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I was wondering why all the encounters in the first stage were getting +1 to their ranged weapon attacks. I was burning my brain trying to figure out if it was some sort of Ability, Feat, or equipment mod.

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Ugh. One of my big, big problems with 4e was NPC gear being meaningless.


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ryric wrote:
Ugh. One of my big, big problems with 4e was NPC gear being meaningless.

It's not really, it's Dex that's meaningless.

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IonutRO wrote:
ryric wrote:
Ugh. One of my big, big problems with 4e was NPC gear being meaningless.
It's not really, it's Dex that's meaningless.

You stated above that gear is only fluff+loot. I'm really bothered by the notion that an NPC can be wearing big bulky power armor and wielding a laser minigun but be KAC 11 and doing 1d4 damage because he's first level. I should be able to estimate from NPC descriptions the capabilities they have from their gear, at least at a rough level.


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ryric wrote:
You stated above that gear is only fluff+loot. I'm really bothered by the notion that an NPC can be wearing big bulky power armor and wielding a laser minigun but be KAC 11 and doing 1d4 damage because he's first level. I should be able to estimate from NPC descriptions the capabilities they have from their gear, at least at a rough level.

Describing an enemy so it makes sense is the responsibility of the GM. If the GM is stating that the NPC has a laser Minigun which does only 1d4 dmg, either the GM is doing it wrong, or the Minigun is malfunctioning. If the Minigun is malfunctioning, there is a chance that your engineer will be able to repair it. If your GM is dropping the ball, now is the time to have a learning moment.

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Shain Edge wrote:
ryric wrote:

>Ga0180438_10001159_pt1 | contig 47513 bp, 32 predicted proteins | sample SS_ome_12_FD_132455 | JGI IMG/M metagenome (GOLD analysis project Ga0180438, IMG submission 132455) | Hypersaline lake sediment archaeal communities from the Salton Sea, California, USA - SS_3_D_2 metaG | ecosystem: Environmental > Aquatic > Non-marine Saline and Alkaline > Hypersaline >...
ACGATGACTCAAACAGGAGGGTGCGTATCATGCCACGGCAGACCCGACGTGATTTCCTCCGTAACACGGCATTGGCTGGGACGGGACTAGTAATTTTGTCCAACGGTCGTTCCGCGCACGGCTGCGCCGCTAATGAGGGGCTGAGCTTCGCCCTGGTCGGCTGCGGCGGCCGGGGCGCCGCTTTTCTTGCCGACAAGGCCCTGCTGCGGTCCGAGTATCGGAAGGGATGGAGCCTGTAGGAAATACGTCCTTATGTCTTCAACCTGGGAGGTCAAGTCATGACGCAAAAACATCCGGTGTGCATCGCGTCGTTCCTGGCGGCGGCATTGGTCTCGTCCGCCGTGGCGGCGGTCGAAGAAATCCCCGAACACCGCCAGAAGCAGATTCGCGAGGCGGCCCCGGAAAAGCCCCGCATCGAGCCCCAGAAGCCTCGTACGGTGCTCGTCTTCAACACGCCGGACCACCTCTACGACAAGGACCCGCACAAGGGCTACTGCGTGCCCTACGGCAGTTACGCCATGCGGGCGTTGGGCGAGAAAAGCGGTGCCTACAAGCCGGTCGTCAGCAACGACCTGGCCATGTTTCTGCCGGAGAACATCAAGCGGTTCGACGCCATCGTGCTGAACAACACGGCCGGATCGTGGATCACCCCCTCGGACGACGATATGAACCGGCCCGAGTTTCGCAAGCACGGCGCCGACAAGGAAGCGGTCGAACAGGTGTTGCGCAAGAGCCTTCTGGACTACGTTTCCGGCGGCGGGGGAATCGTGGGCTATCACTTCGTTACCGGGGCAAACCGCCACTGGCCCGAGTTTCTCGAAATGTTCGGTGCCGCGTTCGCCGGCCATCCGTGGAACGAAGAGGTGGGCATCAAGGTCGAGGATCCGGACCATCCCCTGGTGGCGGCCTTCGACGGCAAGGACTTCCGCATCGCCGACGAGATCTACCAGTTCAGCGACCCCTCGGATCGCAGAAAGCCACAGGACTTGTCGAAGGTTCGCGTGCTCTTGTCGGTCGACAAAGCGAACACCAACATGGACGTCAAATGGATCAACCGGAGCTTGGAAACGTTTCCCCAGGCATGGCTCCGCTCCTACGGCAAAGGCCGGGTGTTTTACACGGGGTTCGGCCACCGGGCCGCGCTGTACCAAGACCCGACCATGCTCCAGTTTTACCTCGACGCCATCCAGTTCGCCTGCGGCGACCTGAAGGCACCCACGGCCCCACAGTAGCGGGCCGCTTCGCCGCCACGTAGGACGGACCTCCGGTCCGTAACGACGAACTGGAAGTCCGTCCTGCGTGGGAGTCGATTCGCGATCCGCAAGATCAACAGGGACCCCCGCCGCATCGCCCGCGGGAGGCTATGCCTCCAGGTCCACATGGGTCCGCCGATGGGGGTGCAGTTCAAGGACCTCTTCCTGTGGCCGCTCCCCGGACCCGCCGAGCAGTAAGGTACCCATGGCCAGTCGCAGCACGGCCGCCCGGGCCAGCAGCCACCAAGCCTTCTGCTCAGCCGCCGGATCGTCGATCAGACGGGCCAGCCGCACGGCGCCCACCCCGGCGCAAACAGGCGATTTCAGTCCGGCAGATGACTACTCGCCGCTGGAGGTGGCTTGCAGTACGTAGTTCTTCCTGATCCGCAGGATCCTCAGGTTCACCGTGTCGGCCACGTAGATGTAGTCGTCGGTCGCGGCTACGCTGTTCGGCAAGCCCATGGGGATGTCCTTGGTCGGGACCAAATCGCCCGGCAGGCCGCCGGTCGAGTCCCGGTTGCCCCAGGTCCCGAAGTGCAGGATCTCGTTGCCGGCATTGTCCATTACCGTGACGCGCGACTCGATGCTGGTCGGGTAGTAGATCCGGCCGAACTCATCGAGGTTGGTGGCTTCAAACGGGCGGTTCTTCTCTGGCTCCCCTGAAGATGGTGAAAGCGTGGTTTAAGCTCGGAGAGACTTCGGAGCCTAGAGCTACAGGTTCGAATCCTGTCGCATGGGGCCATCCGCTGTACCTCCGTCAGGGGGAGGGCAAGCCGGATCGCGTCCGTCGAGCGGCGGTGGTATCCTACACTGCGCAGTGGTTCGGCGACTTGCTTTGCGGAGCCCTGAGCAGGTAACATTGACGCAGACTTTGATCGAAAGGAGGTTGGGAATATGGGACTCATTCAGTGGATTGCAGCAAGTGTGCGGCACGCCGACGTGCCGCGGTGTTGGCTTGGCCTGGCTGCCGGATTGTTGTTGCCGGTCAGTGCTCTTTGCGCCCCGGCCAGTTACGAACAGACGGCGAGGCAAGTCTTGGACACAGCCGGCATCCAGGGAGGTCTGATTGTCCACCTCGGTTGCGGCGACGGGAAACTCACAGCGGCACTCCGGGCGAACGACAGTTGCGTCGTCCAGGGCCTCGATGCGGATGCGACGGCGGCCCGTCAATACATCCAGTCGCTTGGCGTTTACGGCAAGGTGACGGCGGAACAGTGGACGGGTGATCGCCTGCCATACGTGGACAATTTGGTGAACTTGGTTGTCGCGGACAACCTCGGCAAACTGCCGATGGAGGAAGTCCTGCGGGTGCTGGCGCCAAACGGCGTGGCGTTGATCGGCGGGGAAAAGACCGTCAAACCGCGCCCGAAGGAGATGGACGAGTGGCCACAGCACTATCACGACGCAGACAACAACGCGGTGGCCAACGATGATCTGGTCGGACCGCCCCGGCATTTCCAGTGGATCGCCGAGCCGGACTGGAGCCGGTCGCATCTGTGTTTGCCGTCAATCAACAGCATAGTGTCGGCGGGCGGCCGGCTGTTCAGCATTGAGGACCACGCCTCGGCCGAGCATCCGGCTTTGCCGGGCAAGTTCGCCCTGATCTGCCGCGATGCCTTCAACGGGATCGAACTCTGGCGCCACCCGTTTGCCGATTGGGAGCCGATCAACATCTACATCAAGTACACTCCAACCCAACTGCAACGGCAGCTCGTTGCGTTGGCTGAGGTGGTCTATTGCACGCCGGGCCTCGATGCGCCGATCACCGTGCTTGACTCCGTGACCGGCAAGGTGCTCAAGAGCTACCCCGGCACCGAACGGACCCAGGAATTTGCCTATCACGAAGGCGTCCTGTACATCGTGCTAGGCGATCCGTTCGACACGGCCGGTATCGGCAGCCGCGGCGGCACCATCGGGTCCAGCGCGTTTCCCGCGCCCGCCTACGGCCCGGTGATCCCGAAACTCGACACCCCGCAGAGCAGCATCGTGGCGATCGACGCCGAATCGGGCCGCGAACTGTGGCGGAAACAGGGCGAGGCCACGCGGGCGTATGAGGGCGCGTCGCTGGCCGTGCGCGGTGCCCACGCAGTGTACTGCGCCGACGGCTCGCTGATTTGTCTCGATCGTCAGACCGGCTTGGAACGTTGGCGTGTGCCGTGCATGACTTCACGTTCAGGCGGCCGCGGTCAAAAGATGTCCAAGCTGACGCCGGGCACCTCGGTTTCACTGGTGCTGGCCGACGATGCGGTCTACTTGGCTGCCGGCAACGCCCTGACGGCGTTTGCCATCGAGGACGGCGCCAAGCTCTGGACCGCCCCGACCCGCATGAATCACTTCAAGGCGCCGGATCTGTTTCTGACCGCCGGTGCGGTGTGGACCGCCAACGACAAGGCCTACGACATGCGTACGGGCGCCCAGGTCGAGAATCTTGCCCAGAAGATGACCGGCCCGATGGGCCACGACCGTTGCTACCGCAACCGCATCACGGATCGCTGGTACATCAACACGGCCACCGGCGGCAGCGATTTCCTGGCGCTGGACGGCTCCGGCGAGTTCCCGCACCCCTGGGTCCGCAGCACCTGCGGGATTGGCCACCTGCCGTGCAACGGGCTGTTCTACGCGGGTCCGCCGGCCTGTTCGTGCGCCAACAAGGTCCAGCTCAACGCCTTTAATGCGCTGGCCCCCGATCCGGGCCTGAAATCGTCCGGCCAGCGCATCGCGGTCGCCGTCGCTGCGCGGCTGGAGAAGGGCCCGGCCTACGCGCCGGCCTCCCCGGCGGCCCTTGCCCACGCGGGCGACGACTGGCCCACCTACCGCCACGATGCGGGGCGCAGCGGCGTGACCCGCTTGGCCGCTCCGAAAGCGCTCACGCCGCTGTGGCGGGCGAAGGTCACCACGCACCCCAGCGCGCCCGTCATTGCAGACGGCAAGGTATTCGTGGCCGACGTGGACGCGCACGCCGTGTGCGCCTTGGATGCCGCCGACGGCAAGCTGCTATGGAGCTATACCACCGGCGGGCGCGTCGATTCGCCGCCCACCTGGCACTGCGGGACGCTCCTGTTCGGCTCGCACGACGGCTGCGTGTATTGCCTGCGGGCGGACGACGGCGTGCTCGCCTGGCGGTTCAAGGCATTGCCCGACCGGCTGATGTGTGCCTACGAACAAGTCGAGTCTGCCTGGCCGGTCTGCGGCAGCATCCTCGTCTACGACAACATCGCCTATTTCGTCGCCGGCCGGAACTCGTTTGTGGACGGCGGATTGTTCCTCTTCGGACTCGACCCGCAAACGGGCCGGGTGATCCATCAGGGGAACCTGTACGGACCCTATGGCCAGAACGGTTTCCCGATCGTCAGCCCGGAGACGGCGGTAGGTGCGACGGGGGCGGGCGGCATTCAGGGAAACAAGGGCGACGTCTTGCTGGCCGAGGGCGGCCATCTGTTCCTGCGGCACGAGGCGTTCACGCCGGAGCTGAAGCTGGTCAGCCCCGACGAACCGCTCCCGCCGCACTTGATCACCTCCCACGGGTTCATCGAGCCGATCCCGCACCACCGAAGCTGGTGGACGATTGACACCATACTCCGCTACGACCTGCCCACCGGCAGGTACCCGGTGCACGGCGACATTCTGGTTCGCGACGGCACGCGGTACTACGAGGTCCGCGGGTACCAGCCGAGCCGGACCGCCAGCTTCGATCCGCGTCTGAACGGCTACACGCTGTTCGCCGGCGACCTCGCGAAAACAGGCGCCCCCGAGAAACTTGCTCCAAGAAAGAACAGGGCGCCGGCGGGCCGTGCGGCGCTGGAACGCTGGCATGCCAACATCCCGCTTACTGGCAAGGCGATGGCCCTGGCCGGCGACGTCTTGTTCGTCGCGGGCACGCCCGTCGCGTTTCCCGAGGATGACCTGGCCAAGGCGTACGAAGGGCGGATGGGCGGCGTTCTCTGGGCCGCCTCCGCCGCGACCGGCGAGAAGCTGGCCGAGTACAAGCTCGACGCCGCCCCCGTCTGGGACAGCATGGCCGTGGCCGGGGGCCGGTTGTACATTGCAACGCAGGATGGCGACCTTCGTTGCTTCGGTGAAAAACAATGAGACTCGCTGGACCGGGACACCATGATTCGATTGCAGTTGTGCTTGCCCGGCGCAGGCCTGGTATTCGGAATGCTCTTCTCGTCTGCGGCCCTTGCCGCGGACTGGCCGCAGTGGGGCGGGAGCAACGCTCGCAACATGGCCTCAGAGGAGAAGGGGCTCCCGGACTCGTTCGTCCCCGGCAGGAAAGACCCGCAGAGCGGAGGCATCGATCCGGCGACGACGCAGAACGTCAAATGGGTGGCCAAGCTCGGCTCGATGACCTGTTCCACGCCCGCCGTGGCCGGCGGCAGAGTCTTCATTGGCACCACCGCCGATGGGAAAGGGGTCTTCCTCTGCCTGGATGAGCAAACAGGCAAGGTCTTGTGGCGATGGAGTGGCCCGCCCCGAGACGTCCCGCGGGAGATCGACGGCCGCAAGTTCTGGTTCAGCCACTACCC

You stated above that gear is only fluff+loot. I'm really bothered by the notion that an NPC can be wearing big bulky power armor and wielding a laser minigun but be KAC 11 and doing 1d4 damage because he's first level. I should be able to estimate from NPC descriptions the capabilities they have from their gear, at least at a rough level.
Describing an enemy so it makes sense is the responsibility of the GM. If the GM is stating that the NPC has a laser Minigun which does only 1d4 dmg, either the GM is doing it wrong, or the Minigun is malfunctioning. If the Minigun is malfunctioning, there is a chance that your engineer will be able to repair it. If your GM is dropping the ball, now is the time to have a learning moment.

You're missing the point. Apparently NPC stats are independent of their gear, so a 1st level thug with ratty hides has the exact same ACs as a 1st level thug wearing state of the art military power armor. He does the same damage with a BB gun as with the minigun. It's not that the GM's description is wrong, it's that it's meaningless.


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ryric wrote:
You're missing the point. Apparently NPC stats are independent of their gear, so a 1st level thug with ratty hides has the exact same ACs as a 1st level thug wearing state of the art military power armor. He does the same damage with a BB gun as with the minigun. It's not that the GM's description is wrong, it's that it's meaningless.

Actually, I think you are the one missing the point. The GM has the responsibility to describe the NPC in a way that makes sense. If the GM is throwing out a red herring on the power level of the NPC, that is 100% his fault. If the NPC really does have the equipment as described, then that NPC isn't a CR 1, he's a lot higher, based on his equipment alone.


I would guess that state of the art military power armour and a laser minigun wouldn't be available to a CR 1 thug
Or rather, that a thug with such equipment would no longer be CR 1

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ryric wrote: